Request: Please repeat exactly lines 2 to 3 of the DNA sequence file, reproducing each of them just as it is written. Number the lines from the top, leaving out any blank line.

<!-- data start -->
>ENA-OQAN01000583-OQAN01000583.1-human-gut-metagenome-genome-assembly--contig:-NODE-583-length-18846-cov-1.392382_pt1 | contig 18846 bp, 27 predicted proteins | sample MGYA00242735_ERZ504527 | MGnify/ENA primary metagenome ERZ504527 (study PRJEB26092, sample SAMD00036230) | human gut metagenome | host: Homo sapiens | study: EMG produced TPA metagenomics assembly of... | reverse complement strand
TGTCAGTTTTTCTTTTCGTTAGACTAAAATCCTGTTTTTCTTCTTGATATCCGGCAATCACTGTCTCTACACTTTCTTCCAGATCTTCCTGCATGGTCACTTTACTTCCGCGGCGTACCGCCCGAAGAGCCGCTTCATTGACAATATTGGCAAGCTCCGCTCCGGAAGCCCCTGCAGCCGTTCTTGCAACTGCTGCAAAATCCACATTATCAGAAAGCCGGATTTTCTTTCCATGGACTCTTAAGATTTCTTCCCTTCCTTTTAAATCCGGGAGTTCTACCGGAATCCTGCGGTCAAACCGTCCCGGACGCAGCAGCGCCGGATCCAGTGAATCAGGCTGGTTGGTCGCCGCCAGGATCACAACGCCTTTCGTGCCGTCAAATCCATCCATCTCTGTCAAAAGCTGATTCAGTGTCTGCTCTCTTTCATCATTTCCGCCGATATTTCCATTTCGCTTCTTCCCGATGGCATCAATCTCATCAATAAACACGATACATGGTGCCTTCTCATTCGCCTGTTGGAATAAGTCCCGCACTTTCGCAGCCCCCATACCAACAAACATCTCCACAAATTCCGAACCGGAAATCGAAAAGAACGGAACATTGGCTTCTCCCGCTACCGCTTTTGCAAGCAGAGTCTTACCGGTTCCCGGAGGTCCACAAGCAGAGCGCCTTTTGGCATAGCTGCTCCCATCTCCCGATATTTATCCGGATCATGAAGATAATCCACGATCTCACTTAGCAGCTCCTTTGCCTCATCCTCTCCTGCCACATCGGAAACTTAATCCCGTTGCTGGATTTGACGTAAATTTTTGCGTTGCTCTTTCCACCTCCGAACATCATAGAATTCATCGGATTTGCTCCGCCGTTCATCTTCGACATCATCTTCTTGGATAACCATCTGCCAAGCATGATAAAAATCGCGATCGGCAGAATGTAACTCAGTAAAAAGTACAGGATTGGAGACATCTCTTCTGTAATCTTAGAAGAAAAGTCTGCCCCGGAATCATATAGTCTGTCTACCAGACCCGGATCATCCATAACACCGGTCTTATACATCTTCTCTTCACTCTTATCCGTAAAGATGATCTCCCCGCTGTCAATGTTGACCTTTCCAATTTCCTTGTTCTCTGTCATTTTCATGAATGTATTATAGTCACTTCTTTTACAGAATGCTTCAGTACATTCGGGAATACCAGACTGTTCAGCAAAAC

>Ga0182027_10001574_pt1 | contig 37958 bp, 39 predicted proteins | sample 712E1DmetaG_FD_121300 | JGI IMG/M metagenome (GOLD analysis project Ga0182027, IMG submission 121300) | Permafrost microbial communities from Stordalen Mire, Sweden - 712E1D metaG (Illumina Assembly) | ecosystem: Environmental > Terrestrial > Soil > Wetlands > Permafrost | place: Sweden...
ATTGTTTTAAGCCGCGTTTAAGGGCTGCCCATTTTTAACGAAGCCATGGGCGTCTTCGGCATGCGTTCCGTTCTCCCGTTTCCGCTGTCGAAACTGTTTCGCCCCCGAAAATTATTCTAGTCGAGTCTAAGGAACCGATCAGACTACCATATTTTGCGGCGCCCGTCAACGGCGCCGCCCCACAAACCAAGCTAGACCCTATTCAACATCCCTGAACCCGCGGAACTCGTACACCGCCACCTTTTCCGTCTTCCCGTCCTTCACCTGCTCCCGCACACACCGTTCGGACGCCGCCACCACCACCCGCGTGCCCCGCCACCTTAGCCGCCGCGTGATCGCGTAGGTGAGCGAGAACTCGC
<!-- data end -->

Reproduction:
TGTCAGTTTTTCTTTTCGTTAGACTAAAATCCTGTTTTTCTTCTTGATATCCGGCAATCACTGTCTCTACACTTTCTTCCAGATCTTCCTGCATGGTCACTTTACTTCCGCGGCGTACCGCCCGAAGAGCCGCTTCATTGACAATATTGGCAAGCTCCGCTCCGGAAGCCCCTGCAGCCGTTCTTGCAACTGCTGCAAAATCCACATTATCAGAAAGCCGGATTTTCTTTCCATGGACTCTTAAGATTTCTTCCCTTCCTTTTAAATCCGGGAGTTCTACCGGAATCCTGCGGTCAAACCGTCCCGGACGCAGCAGCGCCGGATCCAGTGAATCAGGCTGGTTGGTCGCCGCCAGGATCACAACGCCTTTCGTGCCGTCAAATCCATCCATCTCTGTCAAAAGCTGATTCAGTGTCTGCTCTCTTTCATCATTTCCGCCGATATTTCCATTTCGCTTCTTCCCGATGGCATCAATCTCATCAATAAACACGATACATGGTGCCTTCTCATTCGCCTGTTGGAATAAGTCCCGCACTTTCGCAGCCCCCATACCAACAAACATCTCCACAAATTCCGAACCGGAAATCGAAAAGAACGGAACATTGGCTTCTCCCGCTACCGCTTTTGCAAGCAGAGTCTTACCGGTTCCCGGAGGTCCACAAGCAGAGCGCCTTTTGGCATAGCTGCTCCCATCTCCCGATATTTATCCGGATCATGAAGATAATCCACGATCTCACTTAGCAGCTCCTTTGCCTCATCCTCTCCTGCCACATCGGAAACTTAATCCCGTTGCTGGATTTGACGTAAATTTTTGCGTTGCTCTTTCCACCTCCGAACATCATAGAATTCATCGGATTTGCTCCGCCGTTCATCTTCGACATCATCTTCTTGGATAACCATCTGCCAAGCATGATAAAAATCGCGATCGGCAGAATGTAACTCAGTAAAAAGTACAGGATTGGAGACATCTCTTCTGTAATCTTAGAAGAAAAGTCTGCCCCGGAATCATATAGTCTGTCTACCAGACCCGGATCATCCATAACACCGGTCTTATACATCTTCTCTTCACTCTTATCCGTAAAGATGATCTCCCCGCTGTCAATGTTGACCTTTCCAATTTCCTTGTTCTCTGTCATTTTCATGAATGTATTATAGTCACTTCTTTTACAGAATGCTTCAGTACATTCGGGAATACCAGACTGTTCAGCAAAAC

>Ga0182027_10001574_pt1 | contig 37958 bp, 39 predicted proteins | sample 712E1DmetaG_FD_121300 | JGI IMG/M metagenome (GOLD analysis project Ga0182027, IMG submission 121300) | Permafrost microbial communities from Stordalen Mire, Sweden - 712E1D metaG (Illumina Assembly) | ecosystem: Environmental > Terrestrial > Soil > Wetlands > Permafrost | place: Sweden...